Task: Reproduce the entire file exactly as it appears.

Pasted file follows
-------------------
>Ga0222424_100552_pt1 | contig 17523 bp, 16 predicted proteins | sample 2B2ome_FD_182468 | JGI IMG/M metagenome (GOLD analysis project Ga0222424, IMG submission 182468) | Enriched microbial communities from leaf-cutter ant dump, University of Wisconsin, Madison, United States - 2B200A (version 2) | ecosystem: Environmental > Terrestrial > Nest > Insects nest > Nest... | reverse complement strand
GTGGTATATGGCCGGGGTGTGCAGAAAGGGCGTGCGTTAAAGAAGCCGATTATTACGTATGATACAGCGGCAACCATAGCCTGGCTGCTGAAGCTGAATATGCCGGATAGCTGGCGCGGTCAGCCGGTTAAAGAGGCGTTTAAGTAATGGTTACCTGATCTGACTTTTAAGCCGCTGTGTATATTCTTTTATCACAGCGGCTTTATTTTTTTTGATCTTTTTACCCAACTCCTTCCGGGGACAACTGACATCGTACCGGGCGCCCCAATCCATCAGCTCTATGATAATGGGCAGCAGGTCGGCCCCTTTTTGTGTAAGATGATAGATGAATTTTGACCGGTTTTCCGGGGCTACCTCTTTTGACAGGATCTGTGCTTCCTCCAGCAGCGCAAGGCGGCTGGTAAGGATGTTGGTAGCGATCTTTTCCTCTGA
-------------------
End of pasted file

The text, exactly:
>Ga0222424_100552_pt1 | contig 17523 bp, 16 predicted proteins | sample 2B2ome_FD_182468 | JGI IMG/M metagenome (GOLD analysis project Ga0222424, IMG submission 182468) | Enriched microbial communities from leaf-cutter ant dump, University of Wisconsin, Madison, United States - 2B200A (version 2) | ecosystem: Environmental > Terrestrial > Nest > Insects nest > Nest... | reverse complement strand
GTGGTATATGGCCGGGGTGTGCAGAAAGGGCGTGCGTTAAAGAAGCCGATTATTACGTATGATACAGCGGCAACCATAGCCTGGCTGCTGAAGCTGAATATGCCGGATAGCTGGCGCGGTCAGCCGGTTAAAGAGGCGTTTAAGTAATGGTTACCTGATCTGACTTTTAAGCCGCTGTGTATATTCTTTTATCACAGCGGCTTTATTTTTTTTGATCTTTTTACCCAACTCCTTCCGGGGACAACTGACATCGTACCGGGCGCCCCAATCCATCAGCTCTATGATAATGGGCAGCAGGTCGGCCCCTTTTTGTGTAAGATGATAGATGAATTTTGACCGGTTTTCCGGGGCTACCTCTTTTGACAGGATCTGTGCTTCCTCCAGCAGCGCAAGGCGGCTGGTAAGGATGTTGGTAGCGATCTTTTCCTCTGA